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image of himself but one, and that is his own well-beloved Son Jesus Christ. Heb. i. 2. He is the brightness of his Father's glory, and the express image of his person. He is the image of God, 2 Cor. iv. 4. and in Col. i. 15. He is the image of the invisible God. Now this expression seems to bave a prime reference to his human nature; or, as the learned and pious Doctor Goodwin asserts and proves, it must at least include bis human nature in it, because every thing that relates directly to the divine nature of Christ is as invisible as God the Father, and therefore his divine nature considered alone would never have been so particularly described as the image of the invisible God.
VII. The great God bimself has required us to make this his image the medium of our worship paid to himn. Eph. ii. 18. By him we have access unto the Father. Col. iii. 17. Give thanks to God even the Father by him. And he also requires men and angels to worship this his image. John v. 23. That all men should honour the Son, even as they honour the Father. Heb. i. 6. Let all the angels of God worship him. Thus far has the blessed God indulged or encouraged that natural inclination in man to reverence the image of that divine Being which he worships.
VIII. To this end it has pleased the great God in a special manner to assume into the nearest union with himself this his own Son, and thereby to render him a more complete image of himself: Thus the Son, who is the express image of the Father and the brightness or splendor of his glory; Heb. i. 3. is also one with the Father, as Christ expresses it; John xiv. 10. He that hath seen me, huth seen the l'ather: And the reason he gives is this, I am in the Father, and the Father in me. John x. 30. I and my Father are one, that is, by this union, as it is explained verse 38. And this is done not only to render him capable of his glorious offices, but of divine honours too; that Jesus Christ miglit be worshipped, and yet that according to God's original command, that which is not God might not be made the object of our worship. Since there cannot be more gods than one, and since proper deity could not be communicated to the man Jesus, who is the image of the invisible God, to render him a partaker of our worship any other way, therefore proper deity is united to him that he miglat be one with God. And thus as the Word who was God was made flesh; John i. 1, 14. by his personal union to flesh, so the man Jesus may be said to become God, or to be God, by his personal union to God.
Thus the human nature of Christ being a creature most like to God, and being inhabited also by godhead, is the brightest image of the invisible God, and is one with God himself, and that as our divines express it by a personal union : And thus he is taken into as much participation of that worship which men
pay to God, as a creature is capable of receiving, and as the original law of worshipping none but God can admit. See Dissertation III.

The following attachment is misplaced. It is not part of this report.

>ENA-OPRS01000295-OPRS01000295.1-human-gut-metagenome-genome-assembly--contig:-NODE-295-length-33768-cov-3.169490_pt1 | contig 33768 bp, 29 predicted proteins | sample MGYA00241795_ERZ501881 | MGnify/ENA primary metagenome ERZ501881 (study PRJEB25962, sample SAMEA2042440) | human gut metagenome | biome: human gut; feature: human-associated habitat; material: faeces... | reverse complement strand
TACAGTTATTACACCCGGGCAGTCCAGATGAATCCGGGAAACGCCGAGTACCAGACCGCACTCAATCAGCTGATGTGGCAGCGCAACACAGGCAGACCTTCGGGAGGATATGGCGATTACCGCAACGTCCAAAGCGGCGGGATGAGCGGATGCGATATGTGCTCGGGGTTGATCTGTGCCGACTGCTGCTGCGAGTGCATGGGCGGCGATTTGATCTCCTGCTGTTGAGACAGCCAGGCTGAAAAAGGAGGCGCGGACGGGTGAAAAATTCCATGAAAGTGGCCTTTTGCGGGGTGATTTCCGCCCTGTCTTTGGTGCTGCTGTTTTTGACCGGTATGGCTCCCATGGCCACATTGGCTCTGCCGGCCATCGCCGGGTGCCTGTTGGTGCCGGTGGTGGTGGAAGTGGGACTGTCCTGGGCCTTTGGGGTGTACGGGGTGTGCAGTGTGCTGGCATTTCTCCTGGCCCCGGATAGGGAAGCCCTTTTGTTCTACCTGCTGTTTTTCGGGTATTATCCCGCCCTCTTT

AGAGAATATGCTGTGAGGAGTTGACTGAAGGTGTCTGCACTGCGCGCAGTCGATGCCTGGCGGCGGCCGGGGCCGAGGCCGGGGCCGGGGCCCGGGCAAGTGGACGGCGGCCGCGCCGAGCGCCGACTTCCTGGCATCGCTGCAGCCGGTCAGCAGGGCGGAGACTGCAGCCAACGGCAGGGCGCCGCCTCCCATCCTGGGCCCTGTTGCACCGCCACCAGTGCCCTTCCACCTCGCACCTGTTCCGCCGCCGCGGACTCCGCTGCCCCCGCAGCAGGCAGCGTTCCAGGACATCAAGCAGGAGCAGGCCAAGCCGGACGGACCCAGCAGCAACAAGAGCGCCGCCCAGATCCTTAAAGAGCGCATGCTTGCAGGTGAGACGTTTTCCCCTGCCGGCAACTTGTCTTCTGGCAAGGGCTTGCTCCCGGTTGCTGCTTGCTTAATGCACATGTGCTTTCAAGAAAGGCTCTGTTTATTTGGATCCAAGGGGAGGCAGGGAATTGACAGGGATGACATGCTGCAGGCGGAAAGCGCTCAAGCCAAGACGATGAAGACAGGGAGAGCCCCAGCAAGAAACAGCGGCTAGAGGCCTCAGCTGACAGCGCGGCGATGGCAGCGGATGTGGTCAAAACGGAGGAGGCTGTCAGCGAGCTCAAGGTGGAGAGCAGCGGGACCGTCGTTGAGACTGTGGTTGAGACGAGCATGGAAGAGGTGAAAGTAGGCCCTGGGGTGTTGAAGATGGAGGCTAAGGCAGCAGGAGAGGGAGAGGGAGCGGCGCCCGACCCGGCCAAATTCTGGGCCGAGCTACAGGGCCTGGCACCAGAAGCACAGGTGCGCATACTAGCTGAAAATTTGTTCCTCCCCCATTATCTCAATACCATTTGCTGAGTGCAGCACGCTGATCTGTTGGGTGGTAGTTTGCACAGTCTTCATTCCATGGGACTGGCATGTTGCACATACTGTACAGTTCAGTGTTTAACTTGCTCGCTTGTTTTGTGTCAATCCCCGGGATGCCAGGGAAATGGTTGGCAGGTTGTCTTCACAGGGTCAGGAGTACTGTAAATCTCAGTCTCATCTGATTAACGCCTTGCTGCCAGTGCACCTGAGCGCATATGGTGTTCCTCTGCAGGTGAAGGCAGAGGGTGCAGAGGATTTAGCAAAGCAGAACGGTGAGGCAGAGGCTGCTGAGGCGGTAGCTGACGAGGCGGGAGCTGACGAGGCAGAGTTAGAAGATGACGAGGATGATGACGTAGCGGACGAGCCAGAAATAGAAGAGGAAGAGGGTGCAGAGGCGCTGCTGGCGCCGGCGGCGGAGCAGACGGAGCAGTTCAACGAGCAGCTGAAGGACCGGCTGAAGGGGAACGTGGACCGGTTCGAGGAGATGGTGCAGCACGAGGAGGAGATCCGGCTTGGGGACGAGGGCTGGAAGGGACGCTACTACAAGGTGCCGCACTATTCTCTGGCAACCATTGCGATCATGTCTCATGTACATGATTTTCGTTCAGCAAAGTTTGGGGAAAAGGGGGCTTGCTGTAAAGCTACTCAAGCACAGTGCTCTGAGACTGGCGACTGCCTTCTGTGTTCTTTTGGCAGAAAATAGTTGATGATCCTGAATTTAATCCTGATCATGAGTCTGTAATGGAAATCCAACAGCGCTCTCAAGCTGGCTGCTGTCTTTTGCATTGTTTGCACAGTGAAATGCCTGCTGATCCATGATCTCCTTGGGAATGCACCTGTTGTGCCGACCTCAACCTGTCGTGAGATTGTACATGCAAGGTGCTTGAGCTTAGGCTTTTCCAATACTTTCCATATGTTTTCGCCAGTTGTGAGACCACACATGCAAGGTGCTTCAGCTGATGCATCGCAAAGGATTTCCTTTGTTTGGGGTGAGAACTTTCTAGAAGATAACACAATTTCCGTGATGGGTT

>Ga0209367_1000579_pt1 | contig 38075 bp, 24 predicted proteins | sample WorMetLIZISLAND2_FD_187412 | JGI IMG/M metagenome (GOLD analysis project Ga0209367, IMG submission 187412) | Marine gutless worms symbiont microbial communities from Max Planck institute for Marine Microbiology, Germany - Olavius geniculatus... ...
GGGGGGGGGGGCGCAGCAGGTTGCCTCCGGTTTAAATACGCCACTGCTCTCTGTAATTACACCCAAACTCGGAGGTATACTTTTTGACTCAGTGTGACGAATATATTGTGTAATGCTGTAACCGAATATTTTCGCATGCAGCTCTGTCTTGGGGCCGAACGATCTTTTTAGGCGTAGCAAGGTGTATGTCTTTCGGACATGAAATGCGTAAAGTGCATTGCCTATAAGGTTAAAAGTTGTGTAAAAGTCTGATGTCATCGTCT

IX. When the ancient heathens worshipped the images of their gods, the best way they could ever take to vindicate it was under this notion, that they supposed their gods to inhabit their own images, and thus they worshipped the image together with their God dwelling in the image : but with far better authority and with infinitely more justice and truth may christians worship the Son of God who is the only appointed image of the only true God, subsisting in a personal union with the indwelling godhead.
X. This may be illustrated by a very lively similitude. A vast hollow globe of crystal, as large as the sun, is in itself a fair image or resemblance of the sun : But if we might suppose the sun itself included in this crystal globe, it would thereby become a much brighter and nobler image of the sun, and it would be in a sense one with the sun itself, or one complex being. And thus the same honourable ascriptions which are given to the sun because of his light and heat, might be given also to this crystal globe considered as inhabited by the sun itself, which could not be done without this inhabitation. Then whatsoever honours were paid to this globe of crystal would redound to the honour of the sun, even as the divine honour and adoration paid to our blessed Saviour arises from the personal union of the human nature with the divine, and finally redounds to the glory of God. Phil. ii. II.
Let it be observed here, that though I borrow an emblem or a resemblance of this divine doctrine from the world of nature or from the heathen nations, yet the doctrine itself is entirely derived from scripture, and might easily be confirmed by many more citations out of the sacred writers.
THE TRUE IMPORTANCE OF ANY HUMAN SCHEMES
The Sacred Doctrine of the Trinity.
-II. That it may yet be of great Use to the Christian
The first of these points is already argued in a discourse on the Christian Doctrine of the Trinity, proposition XV. and we only take leave here to mention those heads of argument, and to enlarge a little on the same subject.
1. “ Any particular explication of the scriptural doctrine of the Trinity can never be necessary to salvation, because, though the doctrine itself of three personal characters which have communion in one godhead, be clearly revealed, yet the modus how they are one, and how they are three, is not clearly and plainly revealed.” And indeed if this modus be revealed at all in scripture, yet it is in so obscure a manner, that we can come at it only by laborious reasonings and a train of difficult consequences ; whereas all necessary articles are and must be clear and plain : and if they are not contained in express words, yet they must lie open and obvious to a natural and easy inference.
2. Any particular explication of this mystery is not necessary to salvation, because “s the most pious as well as the wisest and most learned christians have had very different sentiments on this subject, and gone into different schemes of explication;" and that in the several ages of christianity, as well as in our present age. The very mention of the venerable names and opinions of Dr. Cudworth, Bishop Bull, Bishop Stillingfleet, Bishop Fowler, Bishop Pearson, Dr. Wallis, Dr. Owen, and Mr. Howe, is sufficient to confirm this second reason.